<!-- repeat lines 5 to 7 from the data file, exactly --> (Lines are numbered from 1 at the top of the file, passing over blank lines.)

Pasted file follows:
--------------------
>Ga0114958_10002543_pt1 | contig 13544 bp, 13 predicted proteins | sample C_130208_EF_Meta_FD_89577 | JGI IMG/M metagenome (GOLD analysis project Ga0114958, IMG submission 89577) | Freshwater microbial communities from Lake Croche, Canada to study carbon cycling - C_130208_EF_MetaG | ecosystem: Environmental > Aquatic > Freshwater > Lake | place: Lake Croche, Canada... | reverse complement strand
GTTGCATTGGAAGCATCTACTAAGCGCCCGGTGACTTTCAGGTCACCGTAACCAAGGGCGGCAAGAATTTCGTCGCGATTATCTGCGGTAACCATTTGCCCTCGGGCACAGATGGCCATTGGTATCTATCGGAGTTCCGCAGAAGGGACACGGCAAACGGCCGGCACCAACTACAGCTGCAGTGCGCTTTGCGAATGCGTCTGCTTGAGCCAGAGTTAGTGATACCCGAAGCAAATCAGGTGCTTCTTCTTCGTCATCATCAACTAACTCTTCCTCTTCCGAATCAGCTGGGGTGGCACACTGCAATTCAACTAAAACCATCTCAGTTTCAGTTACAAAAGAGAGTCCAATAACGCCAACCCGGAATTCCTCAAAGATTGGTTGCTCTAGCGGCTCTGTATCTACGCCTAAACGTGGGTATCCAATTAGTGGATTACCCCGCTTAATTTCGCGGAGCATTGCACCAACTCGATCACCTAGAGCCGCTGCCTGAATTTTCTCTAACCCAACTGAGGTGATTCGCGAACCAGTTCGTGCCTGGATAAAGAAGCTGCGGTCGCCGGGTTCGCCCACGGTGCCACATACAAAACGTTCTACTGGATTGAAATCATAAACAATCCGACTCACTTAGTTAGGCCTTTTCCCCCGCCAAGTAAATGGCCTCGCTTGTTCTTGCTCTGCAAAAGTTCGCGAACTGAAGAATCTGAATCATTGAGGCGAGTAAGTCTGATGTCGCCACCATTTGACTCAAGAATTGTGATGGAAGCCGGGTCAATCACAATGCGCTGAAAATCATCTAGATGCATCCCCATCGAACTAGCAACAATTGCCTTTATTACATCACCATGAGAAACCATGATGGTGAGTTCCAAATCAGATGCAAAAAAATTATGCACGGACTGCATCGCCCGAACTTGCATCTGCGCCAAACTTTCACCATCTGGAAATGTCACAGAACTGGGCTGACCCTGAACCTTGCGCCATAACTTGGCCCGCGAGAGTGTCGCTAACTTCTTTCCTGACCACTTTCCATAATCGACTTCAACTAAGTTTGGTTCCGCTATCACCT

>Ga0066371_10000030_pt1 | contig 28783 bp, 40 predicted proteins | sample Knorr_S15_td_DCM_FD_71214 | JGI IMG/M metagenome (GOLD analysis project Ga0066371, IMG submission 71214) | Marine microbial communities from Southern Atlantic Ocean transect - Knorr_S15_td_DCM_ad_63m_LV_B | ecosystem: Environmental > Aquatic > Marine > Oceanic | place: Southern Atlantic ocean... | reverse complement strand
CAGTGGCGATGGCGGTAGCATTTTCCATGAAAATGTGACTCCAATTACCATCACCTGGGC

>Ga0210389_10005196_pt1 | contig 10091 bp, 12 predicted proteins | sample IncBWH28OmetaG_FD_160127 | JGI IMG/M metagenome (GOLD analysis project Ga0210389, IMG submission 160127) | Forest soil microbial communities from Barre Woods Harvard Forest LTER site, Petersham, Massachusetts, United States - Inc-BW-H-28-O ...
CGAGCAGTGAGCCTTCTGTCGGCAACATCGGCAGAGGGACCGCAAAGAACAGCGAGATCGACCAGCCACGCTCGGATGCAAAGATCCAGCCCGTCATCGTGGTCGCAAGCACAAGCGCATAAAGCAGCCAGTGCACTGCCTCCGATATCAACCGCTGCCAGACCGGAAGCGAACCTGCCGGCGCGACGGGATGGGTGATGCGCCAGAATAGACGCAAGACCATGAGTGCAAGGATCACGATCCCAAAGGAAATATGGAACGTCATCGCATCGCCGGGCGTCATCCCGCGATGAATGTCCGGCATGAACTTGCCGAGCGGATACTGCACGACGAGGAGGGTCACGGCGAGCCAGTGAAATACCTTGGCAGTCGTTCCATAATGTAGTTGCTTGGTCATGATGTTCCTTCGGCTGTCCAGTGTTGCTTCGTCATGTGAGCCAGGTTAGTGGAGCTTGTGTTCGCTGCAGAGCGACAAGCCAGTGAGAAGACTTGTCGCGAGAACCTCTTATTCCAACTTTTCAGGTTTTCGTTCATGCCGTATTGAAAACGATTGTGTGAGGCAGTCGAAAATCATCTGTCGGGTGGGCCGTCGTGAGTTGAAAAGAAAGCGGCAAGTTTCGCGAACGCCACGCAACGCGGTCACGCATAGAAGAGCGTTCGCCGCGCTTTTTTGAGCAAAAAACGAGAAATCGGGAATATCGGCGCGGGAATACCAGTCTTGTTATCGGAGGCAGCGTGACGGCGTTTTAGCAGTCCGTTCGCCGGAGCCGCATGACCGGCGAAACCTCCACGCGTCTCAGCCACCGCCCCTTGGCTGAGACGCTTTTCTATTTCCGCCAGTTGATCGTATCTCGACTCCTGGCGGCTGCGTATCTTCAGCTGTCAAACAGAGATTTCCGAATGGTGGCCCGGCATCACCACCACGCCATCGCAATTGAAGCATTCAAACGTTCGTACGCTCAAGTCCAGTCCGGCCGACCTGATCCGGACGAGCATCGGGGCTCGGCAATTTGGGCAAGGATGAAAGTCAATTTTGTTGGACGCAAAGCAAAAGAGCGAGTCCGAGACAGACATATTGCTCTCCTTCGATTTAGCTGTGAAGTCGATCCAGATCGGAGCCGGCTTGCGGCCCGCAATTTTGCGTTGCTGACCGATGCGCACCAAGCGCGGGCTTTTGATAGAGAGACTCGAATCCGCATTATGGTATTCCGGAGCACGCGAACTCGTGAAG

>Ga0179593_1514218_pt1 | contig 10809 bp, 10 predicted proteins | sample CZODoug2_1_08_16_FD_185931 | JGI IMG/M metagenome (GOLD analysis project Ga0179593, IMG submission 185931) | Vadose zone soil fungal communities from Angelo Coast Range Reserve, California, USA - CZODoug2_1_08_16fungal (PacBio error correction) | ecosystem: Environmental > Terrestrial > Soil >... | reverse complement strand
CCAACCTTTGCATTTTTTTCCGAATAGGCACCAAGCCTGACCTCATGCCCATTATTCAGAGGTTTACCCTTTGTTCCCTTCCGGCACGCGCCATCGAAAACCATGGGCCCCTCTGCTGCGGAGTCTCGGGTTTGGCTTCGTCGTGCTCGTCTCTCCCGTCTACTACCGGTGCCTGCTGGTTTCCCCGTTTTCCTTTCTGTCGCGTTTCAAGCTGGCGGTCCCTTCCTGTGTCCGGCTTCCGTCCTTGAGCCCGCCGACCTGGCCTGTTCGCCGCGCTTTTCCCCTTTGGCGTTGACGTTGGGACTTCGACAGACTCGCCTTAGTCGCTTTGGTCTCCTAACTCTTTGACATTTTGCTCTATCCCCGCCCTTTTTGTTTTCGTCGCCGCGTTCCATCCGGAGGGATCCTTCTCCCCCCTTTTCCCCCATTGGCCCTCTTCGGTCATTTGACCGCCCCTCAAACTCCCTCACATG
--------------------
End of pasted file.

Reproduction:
>Ga0210389_10005196_pt1 | contig 10091 bp, 12 predicted proteins | sample IncBWH28OmetaG_FD_160127 | JGI IMG/M metagenome (GOLD analysis project Ga0210389, IMG submission 160127) | Forest soil microbial communities from Barre Woods Harvard Forest LTER site, Petersham, Massachusetts, United States - Inc-BW-H-28-O ...
CGAGCAGTGAGCCTTCTGTCGGCAACATCGGCAGAGGGACCGCAAAGAACAGCGAGATCGACCAGCCACGCTCGGATGCAAAGATCCAGCCCGTCATCGTGGTCGCAAGCACAAGCGCATAAAGCAGCCAGTGCACTGCCTCCGATATCAACCGCTGCCAGACCGGAAGCGAACCTGCCGGCGCGACGGGATGGGTGATGCGCCAGAATAGACGCAAGACCATGAGTGCAAGGATCACGATCCCAAAGGAAATATGGAACGTCATCGCATCGCCGGGCGTCATCCCGCGATGAATGTCCGGCATGAACTTGCCGAGCGGATACTGCACGACGAGGAGGGTCACGGCGAGCCAGTGAAATACCTTGGCAGTCGTTCCATAATGTAGTTGCTTGGTCATGATGTTCCTTCGGCTGTCCAGTGTTGCTTCGTCATGTGAGCCAGGTTAGTGGAGCTTGTGTTCGCTGCAGAGCGACAAGCCAGTGAGAAGACTTGTCGCGAGAACCTCTTATTCCAACTTTTCAGGTTTTCGTTCATGCCGTATTGAAAACGATTGTGTGAGGCAGTCGAAAATCATCTGTCGGGTGGGCCGTCGTGAGTTGAAAAGAAAGCGGCAAGTTTCGCGAACGCCACGCAACGCGGTCACGCATAGAAGAGCGTTCGCCGCGCTTTTTTGAGCAAAAAACGAGAAATCGGGAATATCGGCGCGGGAATACCAGTCTTGTTATCGGAGGCAGCGTGACGGCGTTTTAGCAGTCCGTTCGCCGGAGCCGCATGACCGGCGAAACCTCCACGCGTCTCAGCCACCGCCCCTTGGCTGAGACGCTTTTCTATTTCCGCCAGTTGATCGTATCTCGACTCCTGGCGGCTGCGTATCTTCAGCTGTCAAACAGAGATTTCCGAATGGTGGCCCGGCATCACCACCACGCCATCGCAATTGAAGCATTCAAACGTTCGTACGCTCAAGTCCAGTCCGGCCGACCTGATCCGGACGAGCATCGGGGCTCGGCAATTTGGGCAAGGATGAAAGTCAATTTTGTTGGACGCAAAGCAAAAGAGCGAGTCCGAGACAGACATATTGCTCTCCTTCGATTTAGCTGTGAAGTCGATCCAGATCGGAGCCGGCTTGCGGCCCGCAATTTTGCGTTGCTGACCGATGCGCACCAAGCGCGGGCTTTTGATAGAGAGACTCGAATCCGCATTATGGTATTCCGGAGCACGCGAACTCGTGAAG

>Ga0179593_1514218_pt1 | contig 10809 bp, 10 predicted proteins | sample CZODoug2_1_08_16_FD_185931 | JGI IMG/M metagenome (GOLD analysis project Ga0179593, IMG submission 185931) | Vadose zone soil fungal communities from Angelo Coast Range Reserve, California, USA - CZODoug2_1_08_16fungal (PacBio error correction) | ecosystem: Environmental > Terrestrial > Soil >... | reverse complement strand